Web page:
The management of chronic lymphocytic leukemia (CLL) has undergone unprecedented changes over the last decade. Modern targeted therapies are incorporated into clinical practice. Unfortunately, patients have begun to develop resistance or intolerance to multiple classes. Symptomatic patients previously treated with a BTK inhibitor (BTKi) and venetoclax represent a new and rapidly growing unmet need in CLL. Here, we define unmet needs in a modern treatment context. We also critically review the literature for PI3K inhibitors and chemoimmunotherapy and lack of data to support their utility following BTKis and venetoclax. Finally, we suggest opportunities to ensure the continued innovation for patients with CLL

    The most important GHG accounting concept you may not have heard of:The attributional-consequential distinction

    Get PDF
    There are two major types of GHG accounting, attributional methods and consequential methods. Often practitioners are not aware of the distinction and use an inappropriate method for a given purpose. Attributional methods are inventories of emissions and removals within a defined inventory boundary and are appropriate for allocating carbon budgets and setting reduction targets. However, attributional methods can lead to actions that unintentionally increase emissions as they only provide information on emissions/removals within the inventory boundary. Consequential methods aim to provide information on the system-wide or global change caused by actions and are the appropriate method for informing decisions aimed at reducing emissions

    The chronic lymphocytic leukemia comorbidity index (CLL-CI): a three-factor comorbidity model.

    No full text
    PURPOSE: Comorbid medical conditions define a subset of chronic lymphocytic leukemia (CLL) patients with poor outcomes. However, which comorbidities are most predictive remains understudied. EXPERIMENTAL DESIGN: We conducted a retrospective analysis from 10 academic centers to ascertain the relative importance of comorbidities assessed by the Cumulative Illness Rating Scale (CIRS). The influence of specific comorbidities on event-free survival (EFS) was assessed in this derivation dataset using random survival forests to construct a CLL-specific comorbidity index (CLL-CI). Cox models were then fit to this dataset and to a single-center, independent validation dataset. RESULTS: The derivation and validation sets comprised 570 patients (59% receiving Bruton tyrosine kinase inhibitor [BTKi]) and 167 patients (50% receiving BTKi), respectively. Of the 14 CIRS organ systems, three had a strong and stable influence on EFS: any vascular, moderate/severe endocrine, moderate/severe upper gastrointestinal comorbidity. These were combined to create the CLL-CI score, which was categorized into 3 risk groups. In the derivation dataset, the median EFS was 58, 33, and 20 months in the low, intermediate, and high risk groups, correspondingly. Two-year overall survival (OS) rates were 96%, 91%, and 82%. In the validation dataset, median EFS was 81, 40, and 23 months (two-year OS rates 97%/92%/88%), correspondingly. Adjusting for prognostic factors, CLL-CI was significantly associated with EFS in patients treated with either chemo-immunotherapy or with BTKi in each of our 2 datasets. CONCLUSIONS: The CLL-CI is a simplified, CLL-specific comorbidity index which can be easily applied in clinical practice and correlates with survival in CLL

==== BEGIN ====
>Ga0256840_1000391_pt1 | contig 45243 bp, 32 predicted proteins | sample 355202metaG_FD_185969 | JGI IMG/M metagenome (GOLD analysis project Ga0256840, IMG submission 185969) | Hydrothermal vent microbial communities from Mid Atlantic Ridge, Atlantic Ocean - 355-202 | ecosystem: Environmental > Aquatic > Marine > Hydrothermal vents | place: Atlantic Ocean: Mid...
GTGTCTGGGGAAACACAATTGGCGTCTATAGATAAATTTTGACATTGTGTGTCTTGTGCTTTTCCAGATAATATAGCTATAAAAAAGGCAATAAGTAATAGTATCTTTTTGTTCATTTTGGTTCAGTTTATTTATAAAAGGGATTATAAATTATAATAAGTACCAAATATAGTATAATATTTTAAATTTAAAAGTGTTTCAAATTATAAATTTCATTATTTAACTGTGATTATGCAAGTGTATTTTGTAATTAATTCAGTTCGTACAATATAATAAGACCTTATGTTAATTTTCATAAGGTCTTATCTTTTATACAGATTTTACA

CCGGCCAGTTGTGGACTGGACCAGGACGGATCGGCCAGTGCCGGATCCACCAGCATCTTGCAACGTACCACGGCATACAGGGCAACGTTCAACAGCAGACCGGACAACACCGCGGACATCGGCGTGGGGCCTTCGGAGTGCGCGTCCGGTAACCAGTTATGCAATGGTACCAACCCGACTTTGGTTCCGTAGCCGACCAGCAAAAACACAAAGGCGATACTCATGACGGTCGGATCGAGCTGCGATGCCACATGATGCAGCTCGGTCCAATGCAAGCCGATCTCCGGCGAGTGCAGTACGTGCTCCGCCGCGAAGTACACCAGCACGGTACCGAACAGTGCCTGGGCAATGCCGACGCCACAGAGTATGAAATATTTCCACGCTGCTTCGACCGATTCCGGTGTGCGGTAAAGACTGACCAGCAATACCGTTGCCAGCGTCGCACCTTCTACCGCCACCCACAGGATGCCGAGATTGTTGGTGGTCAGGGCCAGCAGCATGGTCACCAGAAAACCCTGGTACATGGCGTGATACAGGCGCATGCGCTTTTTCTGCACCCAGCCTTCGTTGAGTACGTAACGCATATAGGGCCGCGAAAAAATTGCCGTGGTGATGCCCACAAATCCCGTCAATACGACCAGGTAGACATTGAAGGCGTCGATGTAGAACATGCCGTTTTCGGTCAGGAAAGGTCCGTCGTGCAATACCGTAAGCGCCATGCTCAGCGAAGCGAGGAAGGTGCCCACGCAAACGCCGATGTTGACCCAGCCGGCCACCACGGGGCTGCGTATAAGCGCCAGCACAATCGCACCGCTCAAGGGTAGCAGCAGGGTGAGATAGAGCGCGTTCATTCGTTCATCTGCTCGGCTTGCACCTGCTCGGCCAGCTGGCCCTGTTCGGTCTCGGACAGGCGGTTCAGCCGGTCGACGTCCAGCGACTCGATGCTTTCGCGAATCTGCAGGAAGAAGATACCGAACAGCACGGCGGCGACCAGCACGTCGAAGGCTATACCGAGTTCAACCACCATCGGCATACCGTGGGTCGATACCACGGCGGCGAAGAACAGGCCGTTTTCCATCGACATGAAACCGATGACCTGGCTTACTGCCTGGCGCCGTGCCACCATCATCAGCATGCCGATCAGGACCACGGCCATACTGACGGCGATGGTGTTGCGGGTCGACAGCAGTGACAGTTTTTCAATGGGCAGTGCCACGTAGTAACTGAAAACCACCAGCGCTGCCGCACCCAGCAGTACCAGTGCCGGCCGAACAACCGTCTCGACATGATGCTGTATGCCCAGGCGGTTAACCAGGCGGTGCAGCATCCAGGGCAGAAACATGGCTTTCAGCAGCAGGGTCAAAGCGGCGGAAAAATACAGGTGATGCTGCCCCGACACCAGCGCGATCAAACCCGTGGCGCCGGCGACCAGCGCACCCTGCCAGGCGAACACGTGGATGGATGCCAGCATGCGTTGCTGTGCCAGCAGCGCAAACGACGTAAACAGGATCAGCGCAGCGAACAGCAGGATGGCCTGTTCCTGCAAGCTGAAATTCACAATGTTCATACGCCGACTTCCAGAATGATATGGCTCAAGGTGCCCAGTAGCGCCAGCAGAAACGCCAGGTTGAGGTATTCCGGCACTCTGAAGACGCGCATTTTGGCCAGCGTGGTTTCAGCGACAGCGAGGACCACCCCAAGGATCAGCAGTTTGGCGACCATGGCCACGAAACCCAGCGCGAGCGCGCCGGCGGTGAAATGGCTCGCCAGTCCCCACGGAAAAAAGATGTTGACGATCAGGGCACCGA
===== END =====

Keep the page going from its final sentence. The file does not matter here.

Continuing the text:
Recognizing Unmet Need in the Era of Targeted Therapy for CLL/SLL: What\u27s Past Is Prologue (Shakespeare).

    No full text
    The management of chronic lymphocytic leukemia (CLL) has undergone unprecedented changes over the last decade. Modern targeted therapies are incorporated into clinical practice. Unfortunately, patients have begun to develop resistance or intolerance to multiple classes. Symptomatic patients previously treated with a BTK inhibitor (BTKi) and venetoclax represent a new and rapidly growing unmet need in CLL. Here, we define unmet needs in a modern treatment context. We also critically review the literature for PI3K inhibitors and chemoimmunotherapy and lack of data to support their utility following BTKis and venetoclax. Finally, we suggest opportunities to ensure the continued innovation for patients with CLL
    corecore